In 2000, two miners drilling an excavation tunnel below Chihuahua, Mexico, discovered something truly astonishing.
Within this cavern, exposed when the mining company pumped out groundwater, the miners found crystals measuring up to 12 meters (almost 40 feet) long and weighing up to 55 tons. They were 20 times bigger than the largest crystals anyone had seen before. It was one of the most spectacular mineralogical discoveries ever made. They named it the “Cueva de Los Cristales,” or the Cave of the Crystals.
Today scientists are working in the cave to conduct research on the crystals. While the conditions are extremely difficult—the temperature is 127 Fahrenheit and the humidity level is 90 percent—the efforts seem to be paying off. Researchers have discovered a new type of gypsum formation, collected ancient pollen in the crystals, and extracted the DNA of extremophiles trapped in the crystals to match them to their closest living relative.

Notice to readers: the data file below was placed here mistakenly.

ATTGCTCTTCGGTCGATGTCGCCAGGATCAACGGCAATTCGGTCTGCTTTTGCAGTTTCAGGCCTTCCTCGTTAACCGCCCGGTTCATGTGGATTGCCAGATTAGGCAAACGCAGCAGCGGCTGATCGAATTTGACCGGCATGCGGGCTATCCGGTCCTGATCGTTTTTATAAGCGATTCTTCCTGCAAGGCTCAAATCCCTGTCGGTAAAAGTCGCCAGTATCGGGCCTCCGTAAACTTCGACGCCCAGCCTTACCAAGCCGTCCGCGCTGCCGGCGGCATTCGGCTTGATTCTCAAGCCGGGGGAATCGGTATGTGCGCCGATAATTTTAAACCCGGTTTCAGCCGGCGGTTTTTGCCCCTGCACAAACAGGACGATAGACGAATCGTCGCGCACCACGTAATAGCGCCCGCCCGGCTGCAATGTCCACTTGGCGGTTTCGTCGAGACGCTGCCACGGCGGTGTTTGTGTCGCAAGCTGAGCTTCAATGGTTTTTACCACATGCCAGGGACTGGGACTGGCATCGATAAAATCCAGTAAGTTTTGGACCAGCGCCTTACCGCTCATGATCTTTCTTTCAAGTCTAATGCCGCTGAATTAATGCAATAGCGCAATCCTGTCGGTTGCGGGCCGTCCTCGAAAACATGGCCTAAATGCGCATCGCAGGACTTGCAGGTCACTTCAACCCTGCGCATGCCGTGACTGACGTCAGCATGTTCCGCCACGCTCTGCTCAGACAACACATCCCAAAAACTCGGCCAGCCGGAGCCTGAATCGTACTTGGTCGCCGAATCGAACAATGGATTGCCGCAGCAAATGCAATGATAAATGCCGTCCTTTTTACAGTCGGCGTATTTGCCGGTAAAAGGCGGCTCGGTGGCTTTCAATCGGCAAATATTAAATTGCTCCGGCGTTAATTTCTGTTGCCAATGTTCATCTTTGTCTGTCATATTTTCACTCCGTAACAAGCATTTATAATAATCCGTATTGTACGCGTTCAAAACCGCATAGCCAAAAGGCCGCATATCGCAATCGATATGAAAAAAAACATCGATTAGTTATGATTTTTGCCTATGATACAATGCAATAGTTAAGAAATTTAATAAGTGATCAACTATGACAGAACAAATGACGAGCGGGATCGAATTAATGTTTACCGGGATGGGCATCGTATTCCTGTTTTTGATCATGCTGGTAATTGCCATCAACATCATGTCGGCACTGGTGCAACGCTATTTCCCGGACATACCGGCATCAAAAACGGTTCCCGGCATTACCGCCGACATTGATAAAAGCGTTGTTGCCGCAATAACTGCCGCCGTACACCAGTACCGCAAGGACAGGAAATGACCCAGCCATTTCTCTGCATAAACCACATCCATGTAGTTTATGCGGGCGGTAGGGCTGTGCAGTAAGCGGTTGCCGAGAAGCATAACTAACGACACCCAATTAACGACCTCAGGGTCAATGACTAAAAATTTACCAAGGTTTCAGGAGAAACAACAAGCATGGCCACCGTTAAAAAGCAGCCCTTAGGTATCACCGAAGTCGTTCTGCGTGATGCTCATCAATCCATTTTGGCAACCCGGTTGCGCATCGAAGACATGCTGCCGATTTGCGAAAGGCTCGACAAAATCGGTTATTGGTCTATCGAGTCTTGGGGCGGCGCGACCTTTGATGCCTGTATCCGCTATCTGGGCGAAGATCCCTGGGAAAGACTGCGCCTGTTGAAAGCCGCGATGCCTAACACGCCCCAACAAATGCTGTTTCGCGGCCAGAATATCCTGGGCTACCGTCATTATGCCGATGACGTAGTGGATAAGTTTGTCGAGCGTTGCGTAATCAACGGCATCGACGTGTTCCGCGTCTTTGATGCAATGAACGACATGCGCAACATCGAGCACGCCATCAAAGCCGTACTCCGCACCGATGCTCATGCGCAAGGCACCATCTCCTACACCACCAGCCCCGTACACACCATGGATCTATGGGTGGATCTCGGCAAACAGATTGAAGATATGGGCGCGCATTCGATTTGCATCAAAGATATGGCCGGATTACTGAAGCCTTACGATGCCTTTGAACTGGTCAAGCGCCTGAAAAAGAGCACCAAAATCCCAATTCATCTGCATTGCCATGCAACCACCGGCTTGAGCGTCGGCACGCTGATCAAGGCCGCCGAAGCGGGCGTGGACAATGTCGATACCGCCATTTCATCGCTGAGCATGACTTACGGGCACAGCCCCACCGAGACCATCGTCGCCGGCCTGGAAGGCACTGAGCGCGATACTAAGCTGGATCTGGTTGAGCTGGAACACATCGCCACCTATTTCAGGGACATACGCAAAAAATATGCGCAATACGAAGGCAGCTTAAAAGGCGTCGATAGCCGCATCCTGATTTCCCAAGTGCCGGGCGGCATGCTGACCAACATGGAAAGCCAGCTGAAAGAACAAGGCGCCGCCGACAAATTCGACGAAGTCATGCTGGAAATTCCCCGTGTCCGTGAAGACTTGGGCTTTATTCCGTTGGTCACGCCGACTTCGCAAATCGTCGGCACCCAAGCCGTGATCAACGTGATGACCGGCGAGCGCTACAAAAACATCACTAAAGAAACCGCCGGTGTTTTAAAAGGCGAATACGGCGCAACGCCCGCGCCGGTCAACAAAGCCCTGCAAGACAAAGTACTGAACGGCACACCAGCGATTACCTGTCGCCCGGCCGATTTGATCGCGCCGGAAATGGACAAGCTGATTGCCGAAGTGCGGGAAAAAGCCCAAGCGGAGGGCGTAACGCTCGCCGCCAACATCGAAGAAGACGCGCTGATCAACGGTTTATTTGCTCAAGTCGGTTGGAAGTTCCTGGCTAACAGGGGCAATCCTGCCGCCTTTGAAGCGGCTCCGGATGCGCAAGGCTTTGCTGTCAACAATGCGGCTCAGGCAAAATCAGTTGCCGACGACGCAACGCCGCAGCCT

The scientists are against the clock to document and study the cave before the mining company turns off the pumps and submerges the crystals once again.